The development of the monster Goulamina Project in Mali is off the ground after Aussie-listed Firefinch formalised its JV with China’s Ganfeng overnight.

The transfer of the Goulamina exploitation licence to the JV was the last step in the process to complete the partnership, unlocking US$170 million in investment from the Chinese lithium giant.

US$130 million in cash from Ganfeng will now flow into the JV company, with US$39m to be released from escrow and a further US$91m to be transferred by Ganfeng in the coming days.

A further US$40m in Ganfeng debt or US$64m in third party debt will also be secured by Ganfeng, which will support the construction of the 506,000tpa spodumene operation.

The historic dig is planned to open in 2024 after the final investment decision was made by Firefinch (ASX:FFX) and Ganfeng in January.

Goulamina will be one of the largest hard rock lithium projects in the world, with Stage 2 expansion expected to take its production profile up to an enormous 880,000tpa.

The finalisation of the JV will also set the stage for the demerger of Firefinch’s 50% share in Goulamina into Leo Lithium, a new ASX-listed entity the company is confident will help it capture the value of the world class asset.

“It certainly removes any lingering doubts anyone might have had about whether the JV would be formalised, whether the funding would flow and whether we would get the licence transferred in Mali,” Firefinch managing director Mike Anderson told Stockhead.

 “We didn’t doubt any of those steps for a moment, but it is nice to be in a position to make today’s announcement just to create that certainty and have a solid platform to move on for both Firefinch and Leo.”

The project already secured the support of the Malian Government, which issued a “letter of non-objection” to the transaction in September.


Leo poised to roar

Firefinch shareholders will retain exposure to Goulamina with a 20% stake in the Leo Lithium spin out and an in-specie distribution of the remaining 80% of the company.

Anderson expects the notice of meeting for shareholders to approve the demerger will arrive by mid April “at the latest”, the new entity to be listed by mid-June if it all goes to plan.

The new company will be run by former Galaxy Resources boss Simon Hay, who called the announcement of the JV’s completion a “tremendous step along the path to listing Leo Lithium and developing Goulamina as one of the world’s largest lithium producers.”

“The combined debt and equity funding package of at least US$170 million from Ganfeng means Leo can now accelerate work on the Goulamina Project.

“Behind the scenes we have been working with our partner Ganfeng, who will provide funding, offtake and operational support to significantly de-risk development. Assuming the approval of Firefinch shareholders, the demerger will bring Leo Lithium to life.

“I’m incredibly excited about the opportunity ahead and look forward to hitting the ground running come listing.”

Anderson says the Leo Lithium spinout will help capture the additional value for shareholders he and Hay see in the world class asset.

“A big part of the rationale is to give Goulamina its independence to be valued alongside some of its peers and we wouldn’t be alone, neither Simon nor I, in thinking that our projects are undervalued,” he said.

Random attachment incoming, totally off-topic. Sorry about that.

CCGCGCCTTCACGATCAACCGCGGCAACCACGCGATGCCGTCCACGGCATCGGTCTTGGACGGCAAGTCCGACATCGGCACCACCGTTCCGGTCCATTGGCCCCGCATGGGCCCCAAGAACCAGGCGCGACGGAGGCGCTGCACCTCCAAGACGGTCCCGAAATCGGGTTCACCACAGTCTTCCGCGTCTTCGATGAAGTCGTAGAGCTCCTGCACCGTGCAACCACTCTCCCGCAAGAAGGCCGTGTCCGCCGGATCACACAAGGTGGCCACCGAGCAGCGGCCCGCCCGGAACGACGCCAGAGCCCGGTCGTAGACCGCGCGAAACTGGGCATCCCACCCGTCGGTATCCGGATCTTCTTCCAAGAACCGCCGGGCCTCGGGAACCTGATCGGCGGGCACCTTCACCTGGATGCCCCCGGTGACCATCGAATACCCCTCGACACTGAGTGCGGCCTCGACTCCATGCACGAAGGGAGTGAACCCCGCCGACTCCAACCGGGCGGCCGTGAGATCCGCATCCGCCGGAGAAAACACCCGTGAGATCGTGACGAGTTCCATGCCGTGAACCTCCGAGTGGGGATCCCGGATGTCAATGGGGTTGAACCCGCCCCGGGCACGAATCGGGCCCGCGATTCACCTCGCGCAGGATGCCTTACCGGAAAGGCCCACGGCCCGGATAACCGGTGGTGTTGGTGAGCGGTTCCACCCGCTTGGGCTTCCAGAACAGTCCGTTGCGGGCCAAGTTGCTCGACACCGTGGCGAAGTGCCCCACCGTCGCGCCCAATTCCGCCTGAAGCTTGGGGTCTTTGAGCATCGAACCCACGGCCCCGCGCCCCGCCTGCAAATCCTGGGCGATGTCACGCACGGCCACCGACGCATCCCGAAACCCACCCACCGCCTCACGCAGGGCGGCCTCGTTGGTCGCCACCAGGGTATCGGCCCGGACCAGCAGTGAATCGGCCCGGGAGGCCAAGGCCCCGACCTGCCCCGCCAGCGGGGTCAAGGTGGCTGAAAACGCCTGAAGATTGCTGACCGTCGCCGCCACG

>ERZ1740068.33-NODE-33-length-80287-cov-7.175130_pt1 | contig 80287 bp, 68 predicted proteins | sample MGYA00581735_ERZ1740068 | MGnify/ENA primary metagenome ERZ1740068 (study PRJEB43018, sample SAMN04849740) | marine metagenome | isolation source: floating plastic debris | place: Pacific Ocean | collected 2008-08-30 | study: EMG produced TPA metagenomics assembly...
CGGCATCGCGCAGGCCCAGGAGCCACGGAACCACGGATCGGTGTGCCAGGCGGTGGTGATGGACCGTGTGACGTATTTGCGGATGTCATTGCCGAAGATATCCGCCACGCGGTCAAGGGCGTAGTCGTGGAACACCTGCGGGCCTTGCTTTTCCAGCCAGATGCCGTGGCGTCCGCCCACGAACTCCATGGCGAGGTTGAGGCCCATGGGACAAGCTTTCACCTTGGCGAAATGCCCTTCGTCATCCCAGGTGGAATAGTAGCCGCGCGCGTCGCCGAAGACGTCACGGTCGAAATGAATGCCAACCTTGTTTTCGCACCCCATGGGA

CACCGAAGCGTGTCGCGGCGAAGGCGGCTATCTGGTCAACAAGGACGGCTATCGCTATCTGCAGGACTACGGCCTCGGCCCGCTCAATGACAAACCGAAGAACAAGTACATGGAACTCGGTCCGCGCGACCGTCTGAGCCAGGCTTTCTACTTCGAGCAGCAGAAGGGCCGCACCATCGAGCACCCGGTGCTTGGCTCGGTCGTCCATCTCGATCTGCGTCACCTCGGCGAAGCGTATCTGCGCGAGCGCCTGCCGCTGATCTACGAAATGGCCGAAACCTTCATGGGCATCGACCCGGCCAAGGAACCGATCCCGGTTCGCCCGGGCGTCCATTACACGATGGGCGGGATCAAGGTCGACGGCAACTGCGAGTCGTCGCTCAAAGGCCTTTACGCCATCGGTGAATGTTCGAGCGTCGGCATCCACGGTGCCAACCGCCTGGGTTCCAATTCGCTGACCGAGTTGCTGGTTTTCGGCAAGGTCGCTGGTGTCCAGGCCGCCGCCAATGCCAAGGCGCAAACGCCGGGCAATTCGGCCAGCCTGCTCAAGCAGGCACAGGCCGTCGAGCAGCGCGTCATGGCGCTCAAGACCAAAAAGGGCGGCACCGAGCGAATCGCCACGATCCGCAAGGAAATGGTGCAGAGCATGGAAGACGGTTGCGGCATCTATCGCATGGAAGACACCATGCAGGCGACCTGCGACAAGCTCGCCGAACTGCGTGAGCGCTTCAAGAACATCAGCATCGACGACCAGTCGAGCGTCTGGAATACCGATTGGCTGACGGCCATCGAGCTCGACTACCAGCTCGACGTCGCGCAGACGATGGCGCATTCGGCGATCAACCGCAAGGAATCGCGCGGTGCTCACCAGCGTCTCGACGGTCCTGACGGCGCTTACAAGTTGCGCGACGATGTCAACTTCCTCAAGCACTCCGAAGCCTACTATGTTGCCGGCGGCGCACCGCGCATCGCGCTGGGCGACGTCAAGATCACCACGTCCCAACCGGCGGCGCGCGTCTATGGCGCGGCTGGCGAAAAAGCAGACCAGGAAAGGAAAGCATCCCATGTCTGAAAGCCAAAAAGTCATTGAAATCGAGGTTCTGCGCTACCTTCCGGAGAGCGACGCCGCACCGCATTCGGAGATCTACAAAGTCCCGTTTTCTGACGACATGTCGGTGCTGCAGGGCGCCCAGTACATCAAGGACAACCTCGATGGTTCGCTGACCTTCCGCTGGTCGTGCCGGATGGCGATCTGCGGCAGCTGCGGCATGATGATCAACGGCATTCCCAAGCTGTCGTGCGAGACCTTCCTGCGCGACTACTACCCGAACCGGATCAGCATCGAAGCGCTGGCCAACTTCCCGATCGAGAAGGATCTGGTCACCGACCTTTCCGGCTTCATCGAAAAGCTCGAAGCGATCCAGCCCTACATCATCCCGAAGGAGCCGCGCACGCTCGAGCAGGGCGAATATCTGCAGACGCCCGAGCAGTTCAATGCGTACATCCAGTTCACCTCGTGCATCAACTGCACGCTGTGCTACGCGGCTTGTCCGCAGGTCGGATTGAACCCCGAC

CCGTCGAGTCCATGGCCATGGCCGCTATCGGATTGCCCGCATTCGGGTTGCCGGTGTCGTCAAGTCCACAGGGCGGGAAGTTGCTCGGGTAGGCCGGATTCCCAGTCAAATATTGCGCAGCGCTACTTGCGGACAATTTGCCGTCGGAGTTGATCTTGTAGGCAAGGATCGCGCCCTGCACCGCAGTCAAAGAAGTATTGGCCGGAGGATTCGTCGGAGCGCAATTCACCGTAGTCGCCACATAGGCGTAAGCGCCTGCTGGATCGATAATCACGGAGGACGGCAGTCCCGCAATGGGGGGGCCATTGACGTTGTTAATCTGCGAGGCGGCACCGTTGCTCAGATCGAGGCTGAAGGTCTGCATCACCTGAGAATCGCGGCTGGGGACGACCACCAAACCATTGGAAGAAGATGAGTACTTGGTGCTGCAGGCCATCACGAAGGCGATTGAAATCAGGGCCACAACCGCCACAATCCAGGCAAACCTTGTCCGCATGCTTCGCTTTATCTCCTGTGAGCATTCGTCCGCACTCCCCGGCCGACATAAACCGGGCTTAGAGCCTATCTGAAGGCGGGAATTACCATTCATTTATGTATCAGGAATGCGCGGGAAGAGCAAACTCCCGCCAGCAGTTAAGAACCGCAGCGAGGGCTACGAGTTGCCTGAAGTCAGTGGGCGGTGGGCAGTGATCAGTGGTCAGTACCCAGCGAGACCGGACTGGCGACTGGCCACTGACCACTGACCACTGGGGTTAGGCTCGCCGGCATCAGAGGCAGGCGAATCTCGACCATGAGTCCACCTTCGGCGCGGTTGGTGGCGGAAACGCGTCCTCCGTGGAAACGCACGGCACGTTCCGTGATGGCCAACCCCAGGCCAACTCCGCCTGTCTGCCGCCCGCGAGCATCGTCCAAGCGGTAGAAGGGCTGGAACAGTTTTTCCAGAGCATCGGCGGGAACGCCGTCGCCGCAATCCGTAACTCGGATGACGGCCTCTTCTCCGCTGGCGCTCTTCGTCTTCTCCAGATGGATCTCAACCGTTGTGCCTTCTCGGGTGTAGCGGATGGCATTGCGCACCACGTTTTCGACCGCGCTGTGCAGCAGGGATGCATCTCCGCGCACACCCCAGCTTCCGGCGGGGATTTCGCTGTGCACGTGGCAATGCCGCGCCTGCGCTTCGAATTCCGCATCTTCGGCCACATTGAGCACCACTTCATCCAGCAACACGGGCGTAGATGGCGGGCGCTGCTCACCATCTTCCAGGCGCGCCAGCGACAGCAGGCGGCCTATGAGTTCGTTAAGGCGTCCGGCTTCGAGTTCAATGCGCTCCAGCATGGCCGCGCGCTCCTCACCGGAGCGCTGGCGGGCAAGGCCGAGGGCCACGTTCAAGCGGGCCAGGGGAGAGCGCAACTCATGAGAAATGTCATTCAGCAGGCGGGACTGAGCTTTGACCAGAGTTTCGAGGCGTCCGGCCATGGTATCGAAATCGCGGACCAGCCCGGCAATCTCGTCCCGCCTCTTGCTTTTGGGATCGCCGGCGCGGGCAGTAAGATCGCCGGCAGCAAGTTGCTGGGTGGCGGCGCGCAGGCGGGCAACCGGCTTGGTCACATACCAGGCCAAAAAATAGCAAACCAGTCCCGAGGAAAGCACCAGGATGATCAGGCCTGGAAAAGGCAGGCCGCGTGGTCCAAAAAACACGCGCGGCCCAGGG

“The numbers speak for themselves, Goulamina has had a significant value uplift in the last 12 months or so.

“The definitive feasibility study back in December provided huge evidence of its value.

“But we still believe there’s a significant gap to be closed. I think a number of the analysts believe that too and we believe that providing this pure lithium play is part of the key to unlocking that value gap.”


‘Extremely conservative’ 

Early works have already started at Goulamina with the procurement and tendering of long lead items under way and the appointment of EPCM contractors expected soon.

It is a project of immense scale and potential value, with a post tax NPV of $4.1 billion and remarkably high internal rate of return of 83% on the updated numbers released in an expanded DFS in December.

For context, the IRR needed to sign off on the FID was just 15%.

Anderson says it is one of the world’s best undeveloped projects.

“Goulamina is right up there as one of the world’s best undeveloped projects at this stage and will be one of the next projects to be developed,” he said.

“At the scale that it will be brought into production, producing 500,000t of spodumene concentrate per annum in stage one and then we demonstrated the intent to go to stage two quite quickly and up to 800,000t, that’s top three projects in the world.”

Importantly, prices contained in the DFS are extremely conservative when compared to the record US$5000/t some lithium converters are paying on spot prices for lithium concentrate right now.

“With the backdrop of current lithium prices, it’s just an incredible value proposition,” he said.

“We modelled our DFS updates on US$1250/t spodumene for the next five years and US$900/t beyond that.

“Spot prices are above US$5000/t today, not that we expect to be hugely exposed to spot market, but our offtake contract with Ganfeng sees us get pretty healthy prices linked to the downstream chemical prices.

“So we’re very confident that in this price environment Goulamina will be a hugely profitable venture not only in stage one, but certainly moving on to stage two, and will provide the platform for Leo to grow.”